Black esophagus, also known as acute necrotizing esophagitis or acute esophageal necrosis, was first described by Goldenberg et al. [2] in 1990. Six cases of black esophagus were seen at the Mayo Clinic, Rochester from 1997 through 2003, and 46 cases were reported in the English-language literature from 1963 through 2003 [3]. Moreto et al. [4] identified 10 cases of acute esophageal necrosis in a review of more than 80,000 upper endoscopies, with an incidence of only 0.0125%. Grudell et al. [3] suggested that ischemia is the most common cause of black esophagus. Gurvits et al. [5] demonstrated that the major risk factors include histories of cardiovascular disease, hemodynamic compromise including shock, and severe third spacing. Neumann et al. [6] reported a case of black esophagus associated with hypotension that developed during an acute coronary event. Also, he reported that endoscopically, the lesion often appears circumferential and black, with friable or macerated mucosa, usually involving the distal two thirds of the esophagus. Histopathology usually shows necrotic debris and mucosal and submucosal necrosis with a local inflammatory response [5]. The esophagus receives an intricate segmental vascular supply that separates this organ into three parts: upper, middle, and distal esophagus. The arterial network of the upper esophagus is derived from the descending branches of the inferior thyroid arteries. The mid-esophageal blood supply is derived from the bronchial arteries, right third or fourth intercostal arteries, and numerous small esophageal arteries off the descending aorta. The distal esophagus receives its blood flow from branches off the left gastric artery or left inferior phrenic artery, but variations are common [7]. Therefore, since the esophagus has a rich intramural arteriovenous network complementing the segmental blood flow, spontaneous esophageal ischemia followed by necrosis is rare [8]. The overall mortality of acute esophageal necrosis reported in the largest case review to date was high (32%) [4]. Mortality was most frequently secondary to the seriousness of the comorbid disease state. Our patient had no severe comorbidities except for the underlying coronary three-vessel disease, and the esophageal lesion improved with only conservative treatment using an oral proton-pump inhibitor. Coronary arterial dissection associated with therapeutic coronary intervention occurs in approximately 32% to 41% of cases [9]. In our case, coronary arterial dissection during the PCI led to sudden hypotension, which was suspected to cause acute esophageal ischemia and then necrosis. Interventional cardiologists should be aware that not only acute coronary events or chronic cardiovascular diseases but also acute hemodynamic changes that can take place during coronary intervention may cause acute esophageal necrosis.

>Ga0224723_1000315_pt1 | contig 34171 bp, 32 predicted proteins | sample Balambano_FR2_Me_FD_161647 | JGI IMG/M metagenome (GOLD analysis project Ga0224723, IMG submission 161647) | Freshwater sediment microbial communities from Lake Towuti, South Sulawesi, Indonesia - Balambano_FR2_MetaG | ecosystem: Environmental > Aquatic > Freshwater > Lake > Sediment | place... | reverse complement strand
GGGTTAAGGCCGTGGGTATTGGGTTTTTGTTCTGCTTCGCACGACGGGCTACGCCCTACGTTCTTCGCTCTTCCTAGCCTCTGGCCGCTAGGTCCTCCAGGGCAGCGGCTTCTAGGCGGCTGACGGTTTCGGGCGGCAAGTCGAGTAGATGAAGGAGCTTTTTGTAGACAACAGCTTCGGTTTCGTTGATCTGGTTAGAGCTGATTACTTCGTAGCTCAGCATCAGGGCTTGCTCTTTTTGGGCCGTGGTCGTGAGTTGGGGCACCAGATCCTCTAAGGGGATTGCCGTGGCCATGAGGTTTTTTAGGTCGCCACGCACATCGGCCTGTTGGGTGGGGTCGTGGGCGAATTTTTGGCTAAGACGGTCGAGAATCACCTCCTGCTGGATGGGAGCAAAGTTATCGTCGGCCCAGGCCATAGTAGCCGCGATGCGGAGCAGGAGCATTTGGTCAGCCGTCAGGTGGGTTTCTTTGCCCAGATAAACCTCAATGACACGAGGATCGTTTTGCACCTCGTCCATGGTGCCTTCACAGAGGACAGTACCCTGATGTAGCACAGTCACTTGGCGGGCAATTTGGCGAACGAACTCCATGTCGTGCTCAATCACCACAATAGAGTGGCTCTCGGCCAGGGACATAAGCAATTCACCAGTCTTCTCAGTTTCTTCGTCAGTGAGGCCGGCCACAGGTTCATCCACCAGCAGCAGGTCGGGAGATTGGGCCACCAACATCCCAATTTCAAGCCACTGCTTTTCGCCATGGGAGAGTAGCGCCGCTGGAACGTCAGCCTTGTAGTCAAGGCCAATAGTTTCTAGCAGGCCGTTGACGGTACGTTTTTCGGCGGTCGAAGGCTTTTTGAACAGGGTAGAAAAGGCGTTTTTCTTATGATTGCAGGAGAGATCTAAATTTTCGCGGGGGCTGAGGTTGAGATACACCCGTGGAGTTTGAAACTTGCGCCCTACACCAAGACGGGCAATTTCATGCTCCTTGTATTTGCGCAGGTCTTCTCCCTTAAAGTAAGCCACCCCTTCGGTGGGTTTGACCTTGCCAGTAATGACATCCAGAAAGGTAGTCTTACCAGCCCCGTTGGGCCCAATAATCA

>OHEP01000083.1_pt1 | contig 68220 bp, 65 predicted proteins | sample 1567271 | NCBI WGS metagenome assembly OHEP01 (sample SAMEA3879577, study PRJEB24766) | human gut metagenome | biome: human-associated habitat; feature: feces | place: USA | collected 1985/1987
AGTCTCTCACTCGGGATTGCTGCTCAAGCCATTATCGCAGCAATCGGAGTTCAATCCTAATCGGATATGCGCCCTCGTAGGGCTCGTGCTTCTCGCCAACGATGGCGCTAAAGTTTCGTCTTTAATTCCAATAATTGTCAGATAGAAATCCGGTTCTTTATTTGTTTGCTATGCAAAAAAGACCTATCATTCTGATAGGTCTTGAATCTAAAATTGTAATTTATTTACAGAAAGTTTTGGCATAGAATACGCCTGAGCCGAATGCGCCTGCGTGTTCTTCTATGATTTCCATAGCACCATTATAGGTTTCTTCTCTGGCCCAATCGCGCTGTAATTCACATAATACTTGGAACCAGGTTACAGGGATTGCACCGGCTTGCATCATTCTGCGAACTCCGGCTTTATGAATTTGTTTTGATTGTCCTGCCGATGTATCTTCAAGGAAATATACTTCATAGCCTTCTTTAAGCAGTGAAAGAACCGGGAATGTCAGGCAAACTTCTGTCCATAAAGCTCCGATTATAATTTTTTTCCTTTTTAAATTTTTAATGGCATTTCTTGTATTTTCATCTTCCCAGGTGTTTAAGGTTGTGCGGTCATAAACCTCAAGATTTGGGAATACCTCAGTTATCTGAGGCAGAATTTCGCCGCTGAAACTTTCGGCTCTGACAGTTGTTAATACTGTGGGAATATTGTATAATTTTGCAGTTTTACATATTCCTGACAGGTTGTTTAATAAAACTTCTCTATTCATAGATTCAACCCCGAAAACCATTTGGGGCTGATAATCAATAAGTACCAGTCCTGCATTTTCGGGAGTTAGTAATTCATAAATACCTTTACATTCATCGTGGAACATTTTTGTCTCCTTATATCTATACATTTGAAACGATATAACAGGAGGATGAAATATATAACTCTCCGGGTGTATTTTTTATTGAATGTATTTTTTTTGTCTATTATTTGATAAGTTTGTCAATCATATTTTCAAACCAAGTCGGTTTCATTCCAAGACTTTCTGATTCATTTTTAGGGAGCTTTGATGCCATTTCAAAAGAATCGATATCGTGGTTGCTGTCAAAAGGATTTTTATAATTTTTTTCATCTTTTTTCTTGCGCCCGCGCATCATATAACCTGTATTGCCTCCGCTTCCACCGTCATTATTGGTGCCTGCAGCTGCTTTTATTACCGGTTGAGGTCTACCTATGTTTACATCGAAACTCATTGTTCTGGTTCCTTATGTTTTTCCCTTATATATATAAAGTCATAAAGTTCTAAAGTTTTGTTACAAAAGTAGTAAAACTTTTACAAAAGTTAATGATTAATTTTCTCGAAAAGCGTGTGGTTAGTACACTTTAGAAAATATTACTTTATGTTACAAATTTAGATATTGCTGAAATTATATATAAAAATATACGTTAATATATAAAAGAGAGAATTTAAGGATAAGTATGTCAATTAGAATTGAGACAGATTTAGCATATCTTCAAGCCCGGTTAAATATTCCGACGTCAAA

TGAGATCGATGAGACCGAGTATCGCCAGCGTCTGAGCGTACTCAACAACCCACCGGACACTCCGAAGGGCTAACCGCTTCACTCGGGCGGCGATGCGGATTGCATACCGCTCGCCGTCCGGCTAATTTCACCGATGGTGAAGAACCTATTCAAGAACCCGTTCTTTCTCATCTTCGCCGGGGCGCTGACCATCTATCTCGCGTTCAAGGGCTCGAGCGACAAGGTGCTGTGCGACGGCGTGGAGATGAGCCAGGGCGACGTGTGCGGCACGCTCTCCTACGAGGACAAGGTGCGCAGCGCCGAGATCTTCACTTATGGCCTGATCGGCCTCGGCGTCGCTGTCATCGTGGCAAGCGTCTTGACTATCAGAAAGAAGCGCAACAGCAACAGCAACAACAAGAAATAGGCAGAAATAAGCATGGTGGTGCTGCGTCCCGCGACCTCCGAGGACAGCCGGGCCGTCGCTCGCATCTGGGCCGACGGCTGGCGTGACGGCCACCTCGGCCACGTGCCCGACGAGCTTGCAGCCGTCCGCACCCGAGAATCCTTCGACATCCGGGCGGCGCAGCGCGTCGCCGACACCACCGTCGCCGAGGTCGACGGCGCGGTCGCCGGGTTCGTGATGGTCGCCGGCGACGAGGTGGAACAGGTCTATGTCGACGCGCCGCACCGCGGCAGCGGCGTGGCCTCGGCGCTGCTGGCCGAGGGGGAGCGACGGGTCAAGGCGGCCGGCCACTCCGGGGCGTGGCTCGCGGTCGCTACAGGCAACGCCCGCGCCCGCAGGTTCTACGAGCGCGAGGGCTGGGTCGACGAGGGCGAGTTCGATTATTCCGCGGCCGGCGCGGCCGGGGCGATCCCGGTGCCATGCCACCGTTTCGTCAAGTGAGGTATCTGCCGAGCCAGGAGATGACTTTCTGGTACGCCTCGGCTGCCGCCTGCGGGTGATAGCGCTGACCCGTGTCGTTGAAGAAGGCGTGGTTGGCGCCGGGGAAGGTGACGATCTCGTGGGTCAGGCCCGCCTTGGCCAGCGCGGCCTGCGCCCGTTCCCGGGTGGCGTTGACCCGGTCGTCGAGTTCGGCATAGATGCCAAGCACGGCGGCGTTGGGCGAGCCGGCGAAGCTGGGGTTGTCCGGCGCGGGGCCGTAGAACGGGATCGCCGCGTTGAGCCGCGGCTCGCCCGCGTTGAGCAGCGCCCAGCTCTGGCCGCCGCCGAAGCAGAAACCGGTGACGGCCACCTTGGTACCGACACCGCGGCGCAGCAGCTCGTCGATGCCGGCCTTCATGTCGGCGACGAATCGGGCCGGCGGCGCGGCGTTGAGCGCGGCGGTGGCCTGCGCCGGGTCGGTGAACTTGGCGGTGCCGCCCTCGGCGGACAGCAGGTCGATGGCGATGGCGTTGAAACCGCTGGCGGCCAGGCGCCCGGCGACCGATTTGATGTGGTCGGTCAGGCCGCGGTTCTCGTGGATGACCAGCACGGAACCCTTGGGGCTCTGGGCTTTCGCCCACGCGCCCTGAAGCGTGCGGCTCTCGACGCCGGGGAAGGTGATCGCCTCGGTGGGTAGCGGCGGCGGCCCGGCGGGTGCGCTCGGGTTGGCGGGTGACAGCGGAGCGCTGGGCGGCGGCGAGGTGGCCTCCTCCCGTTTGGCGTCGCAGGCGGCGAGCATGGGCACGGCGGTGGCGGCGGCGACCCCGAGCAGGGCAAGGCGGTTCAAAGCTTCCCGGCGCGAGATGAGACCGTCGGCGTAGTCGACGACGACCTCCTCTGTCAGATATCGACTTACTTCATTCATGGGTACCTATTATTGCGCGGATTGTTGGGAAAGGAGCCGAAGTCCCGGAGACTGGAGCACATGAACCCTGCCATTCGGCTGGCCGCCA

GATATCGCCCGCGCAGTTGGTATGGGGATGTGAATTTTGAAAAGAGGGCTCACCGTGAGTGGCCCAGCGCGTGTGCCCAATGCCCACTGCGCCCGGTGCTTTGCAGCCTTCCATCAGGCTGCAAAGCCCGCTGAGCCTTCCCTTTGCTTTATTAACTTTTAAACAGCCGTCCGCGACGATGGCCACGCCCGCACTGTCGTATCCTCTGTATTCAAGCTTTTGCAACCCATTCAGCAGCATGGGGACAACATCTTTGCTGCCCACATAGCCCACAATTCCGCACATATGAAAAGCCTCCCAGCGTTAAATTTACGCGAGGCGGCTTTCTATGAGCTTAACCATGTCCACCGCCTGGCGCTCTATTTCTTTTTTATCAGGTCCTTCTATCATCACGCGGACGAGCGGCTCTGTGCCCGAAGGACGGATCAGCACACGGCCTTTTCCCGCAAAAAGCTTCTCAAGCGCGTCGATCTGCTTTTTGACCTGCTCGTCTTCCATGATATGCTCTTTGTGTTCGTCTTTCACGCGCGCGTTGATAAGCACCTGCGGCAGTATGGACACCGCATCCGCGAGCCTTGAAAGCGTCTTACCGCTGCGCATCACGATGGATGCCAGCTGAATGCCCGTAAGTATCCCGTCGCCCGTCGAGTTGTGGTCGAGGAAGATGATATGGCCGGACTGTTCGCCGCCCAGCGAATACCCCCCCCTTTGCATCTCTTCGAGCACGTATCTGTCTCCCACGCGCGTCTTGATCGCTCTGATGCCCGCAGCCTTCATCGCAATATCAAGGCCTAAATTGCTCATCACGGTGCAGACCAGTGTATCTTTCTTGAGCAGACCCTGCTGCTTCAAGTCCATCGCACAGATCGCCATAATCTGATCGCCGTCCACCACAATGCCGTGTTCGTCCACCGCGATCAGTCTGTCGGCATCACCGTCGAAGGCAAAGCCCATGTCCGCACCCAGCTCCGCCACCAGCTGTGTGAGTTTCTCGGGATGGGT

Conflict of interest

No potential conflict of interest relevant to this article was reported.

References

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Figure 1
(A) Initial coronary arteriography shows a 70% to 80% diffuse stenosis in the mid left circumflex artery and a 70% to 80% tandem stenosis in the proximal and mid left anterior descending artery. (B) Intracoronary ultrasound revealed that the minimal luminal area (yellow line) was 2.25 mm2 and the external elastic membrane cross sectional area (red line) was 13.5 mm2 at the ostium. The proximal left anterior descending artery stenotic lesion consisted of mixed plaque. Therefore, the stenotic area was approximately 83.5%. A left circumflex artery (blue line) and a wire (arrow) are shown.
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Figure 2
After balloon dilatation, a major dissection occurred in the proximal left anterior descending artery (white arrows), which induced thrombolysis in myocardial infarction flow grade I to II in the distal left anterior descending artery (black arrows).
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Figure 3
Serial follow-up endoscopic findings. The initial endoscopy shows (A) black macerated mucosa (arrows) in the mid third of the esophagus and (B) circumferential mucosal necrosis (arrowheads) with a huge adherent blood clot in the distal third of the esophagus. (C) After 1 month, detachment of the necrotic mucosa with re-epithelialization was noted at the same site. (D) Follow-up endoscopy performed 3 months after the first session shows completely healed esophageal mucosa without evidence of ischemic complications.